Tuesday, December 11, 2012
Thoughts on Nutcrackers and Fibromyalgia
Physical pain. Sometimes it edges just over the rim of what seems tolerable, scattering a grim light on the ordinary world. I live daily with pain like the buzz of a refrigerator motor, a noise made almost-silence by its all-the-time presence in the background of my life. Then, the barometric pressure drops and, like a frost-bitten flower, I blacken and die. Today is one such day.
Every fork scraped on every plate is a glockenspiel; every door shut is a gong. I'm going to throw up. No, I'm not. I'm at sea, tossed this way and that, my stomach moving with the waves. The fine points of arrows have been driven into both my eye sockets and the joints that operate my jaw. From my neck to my toes, I am cast in plaster, moving only slowly, with caution—in this body that used to dance.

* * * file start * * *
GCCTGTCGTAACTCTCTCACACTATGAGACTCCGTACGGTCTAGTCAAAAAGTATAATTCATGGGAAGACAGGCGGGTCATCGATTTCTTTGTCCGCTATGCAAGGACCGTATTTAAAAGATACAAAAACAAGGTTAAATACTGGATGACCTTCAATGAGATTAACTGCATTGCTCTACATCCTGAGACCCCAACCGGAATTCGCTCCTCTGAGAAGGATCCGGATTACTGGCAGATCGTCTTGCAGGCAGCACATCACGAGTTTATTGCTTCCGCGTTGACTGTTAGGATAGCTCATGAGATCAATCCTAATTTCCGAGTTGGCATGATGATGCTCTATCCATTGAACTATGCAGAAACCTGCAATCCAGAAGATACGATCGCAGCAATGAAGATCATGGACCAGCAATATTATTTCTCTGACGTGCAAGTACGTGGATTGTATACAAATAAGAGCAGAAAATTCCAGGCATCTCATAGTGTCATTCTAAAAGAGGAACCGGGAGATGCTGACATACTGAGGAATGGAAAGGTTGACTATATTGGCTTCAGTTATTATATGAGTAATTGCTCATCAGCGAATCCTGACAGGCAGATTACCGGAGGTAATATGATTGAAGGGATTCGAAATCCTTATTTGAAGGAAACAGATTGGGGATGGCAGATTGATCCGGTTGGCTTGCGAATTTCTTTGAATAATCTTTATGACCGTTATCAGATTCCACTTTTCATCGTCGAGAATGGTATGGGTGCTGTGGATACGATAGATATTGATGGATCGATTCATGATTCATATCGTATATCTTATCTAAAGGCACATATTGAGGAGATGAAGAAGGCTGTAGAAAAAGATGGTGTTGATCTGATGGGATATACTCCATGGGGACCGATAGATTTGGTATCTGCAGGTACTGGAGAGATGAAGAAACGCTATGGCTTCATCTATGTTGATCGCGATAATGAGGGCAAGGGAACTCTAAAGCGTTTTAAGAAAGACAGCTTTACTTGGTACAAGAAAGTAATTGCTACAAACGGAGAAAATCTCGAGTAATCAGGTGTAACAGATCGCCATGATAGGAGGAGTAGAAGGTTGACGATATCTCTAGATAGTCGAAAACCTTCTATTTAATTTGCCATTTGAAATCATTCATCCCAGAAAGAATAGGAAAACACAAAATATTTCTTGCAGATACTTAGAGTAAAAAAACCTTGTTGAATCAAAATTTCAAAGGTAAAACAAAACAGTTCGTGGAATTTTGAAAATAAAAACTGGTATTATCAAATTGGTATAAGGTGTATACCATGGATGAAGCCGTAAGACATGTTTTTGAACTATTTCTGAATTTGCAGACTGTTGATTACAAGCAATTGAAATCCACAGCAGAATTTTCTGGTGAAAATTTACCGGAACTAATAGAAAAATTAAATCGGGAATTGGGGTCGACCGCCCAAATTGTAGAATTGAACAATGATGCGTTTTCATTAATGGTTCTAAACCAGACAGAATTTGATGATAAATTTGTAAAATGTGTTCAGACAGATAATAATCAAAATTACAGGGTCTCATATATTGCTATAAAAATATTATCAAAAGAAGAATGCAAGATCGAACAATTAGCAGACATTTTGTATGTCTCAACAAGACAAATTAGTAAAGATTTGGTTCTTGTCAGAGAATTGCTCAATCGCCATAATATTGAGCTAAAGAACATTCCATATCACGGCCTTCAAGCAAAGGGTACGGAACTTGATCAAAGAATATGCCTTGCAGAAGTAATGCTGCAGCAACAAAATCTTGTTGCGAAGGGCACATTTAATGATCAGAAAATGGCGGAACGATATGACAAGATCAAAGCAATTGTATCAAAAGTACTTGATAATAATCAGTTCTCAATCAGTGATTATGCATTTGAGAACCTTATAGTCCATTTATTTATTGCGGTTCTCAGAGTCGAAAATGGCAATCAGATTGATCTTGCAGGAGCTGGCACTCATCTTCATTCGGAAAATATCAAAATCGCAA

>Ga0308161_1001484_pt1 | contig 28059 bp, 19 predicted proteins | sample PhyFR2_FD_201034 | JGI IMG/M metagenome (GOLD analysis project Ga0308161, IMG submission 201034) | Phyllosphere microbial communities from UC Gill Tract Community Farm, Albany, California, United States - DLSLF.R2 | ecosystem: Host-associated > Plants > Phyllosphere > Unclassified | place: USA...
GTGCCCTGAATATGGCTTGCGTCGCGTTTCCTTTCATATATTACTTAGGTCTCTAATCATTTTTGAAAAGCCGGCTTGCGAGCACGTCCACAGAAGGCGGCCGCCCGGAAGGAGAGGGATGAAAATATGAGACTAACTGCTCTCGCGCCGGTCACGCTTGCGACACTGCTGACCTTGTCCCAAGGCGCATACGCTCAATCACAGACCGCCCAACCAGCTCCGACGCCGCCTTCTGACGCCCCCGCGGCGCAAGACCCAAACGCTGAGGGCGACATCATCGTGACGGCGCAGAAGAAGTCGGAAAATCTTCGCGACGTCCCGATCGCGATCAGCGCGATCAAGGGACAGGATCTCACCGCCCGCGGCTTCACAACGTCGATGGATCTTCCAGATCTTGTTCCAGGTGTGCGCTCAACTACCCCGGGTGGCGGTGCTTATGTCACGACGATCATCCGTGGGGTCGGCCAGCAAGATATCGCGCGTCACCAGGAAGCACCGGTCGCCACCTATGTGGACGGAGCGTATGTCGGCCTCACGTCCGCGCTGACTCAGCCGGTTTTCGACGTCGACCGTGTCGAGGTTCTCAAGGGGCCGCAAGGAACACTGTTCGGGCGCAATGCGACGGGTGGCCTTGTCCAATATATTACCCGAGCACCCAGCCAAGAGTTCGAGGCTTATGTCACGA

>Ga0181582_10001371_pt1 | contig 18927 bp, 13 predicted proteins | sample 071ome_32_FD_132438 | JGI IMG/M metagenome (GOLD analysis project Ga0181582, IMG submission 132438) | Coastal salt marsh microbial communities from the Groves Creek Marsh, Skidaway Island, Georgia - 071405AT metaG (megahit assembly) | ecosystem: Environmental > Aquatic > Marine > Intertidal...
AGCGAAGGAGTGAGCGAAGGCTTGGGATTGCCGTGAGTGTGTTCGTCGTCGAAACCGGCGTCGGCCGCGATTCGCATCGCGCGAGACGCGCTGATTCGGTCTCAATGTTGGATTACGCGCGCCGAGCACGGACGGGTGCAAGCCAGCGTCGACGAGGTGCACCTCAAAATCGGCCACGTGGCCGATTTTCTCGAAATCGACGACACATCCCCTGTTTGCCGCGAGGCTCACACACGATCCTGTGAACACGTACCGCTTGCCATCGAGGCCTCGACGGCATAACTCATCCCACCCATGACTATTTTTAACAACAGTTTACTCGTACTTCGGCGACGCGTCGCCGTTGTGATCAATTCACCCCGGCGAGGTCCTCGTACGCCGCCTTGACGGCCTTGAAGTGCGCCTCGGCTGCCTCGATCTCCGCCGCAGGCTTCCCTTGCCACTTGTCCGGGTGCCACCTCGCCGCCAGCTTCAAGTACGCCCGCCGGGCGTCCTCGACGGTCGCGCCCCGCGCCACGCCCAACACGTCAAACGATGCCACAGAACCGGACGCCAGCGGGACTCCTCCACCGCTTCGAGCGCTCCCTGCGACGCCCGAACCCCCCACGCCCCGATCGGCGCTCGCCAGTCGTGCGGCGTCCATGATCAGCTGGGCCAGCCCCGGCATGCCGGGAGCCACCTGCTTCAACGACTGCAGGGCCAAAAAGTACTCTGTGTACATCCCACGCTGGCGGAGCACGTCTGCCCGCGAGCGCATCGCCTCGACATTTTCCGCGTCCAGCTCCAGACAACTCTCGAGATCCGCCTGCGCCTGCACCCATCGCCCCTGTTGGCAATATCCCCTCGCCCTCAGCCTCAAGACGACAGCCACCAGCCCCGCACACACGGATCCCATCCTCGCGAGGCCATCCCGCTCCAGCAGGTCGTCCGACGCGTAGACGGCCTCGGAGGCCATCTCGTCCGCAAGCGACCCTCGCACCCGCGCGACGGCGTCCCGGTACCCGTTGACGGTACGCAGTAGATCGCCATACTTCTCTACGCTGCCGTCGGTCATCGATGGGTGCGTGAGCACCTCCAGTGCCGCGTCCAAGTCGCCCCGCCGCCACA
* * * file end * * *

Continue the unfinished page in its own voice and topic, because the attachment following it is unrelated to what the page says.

I take my medicine. I sit. And I do not resist. Instead, I live more and more in my thought-life, letting my body do the pain part on its own. Quietly, I watch it—the storm outside my window, the animal behind a cage. The pain knows what to do. I have fibromyalgia. But I also have children and chickens and books and a collection of ridiculous Nutcrackers, arrayed upon my shelf.
"How are you, Tara?" they ask me with concern.
"Fine," I always tell them. "I'm good enough. And how are you?"
Faith in Ambiguity by Tara Adams is licensed under a Creative Commons Attribution-NonCommercial-NoDerivs 3.0 Unported License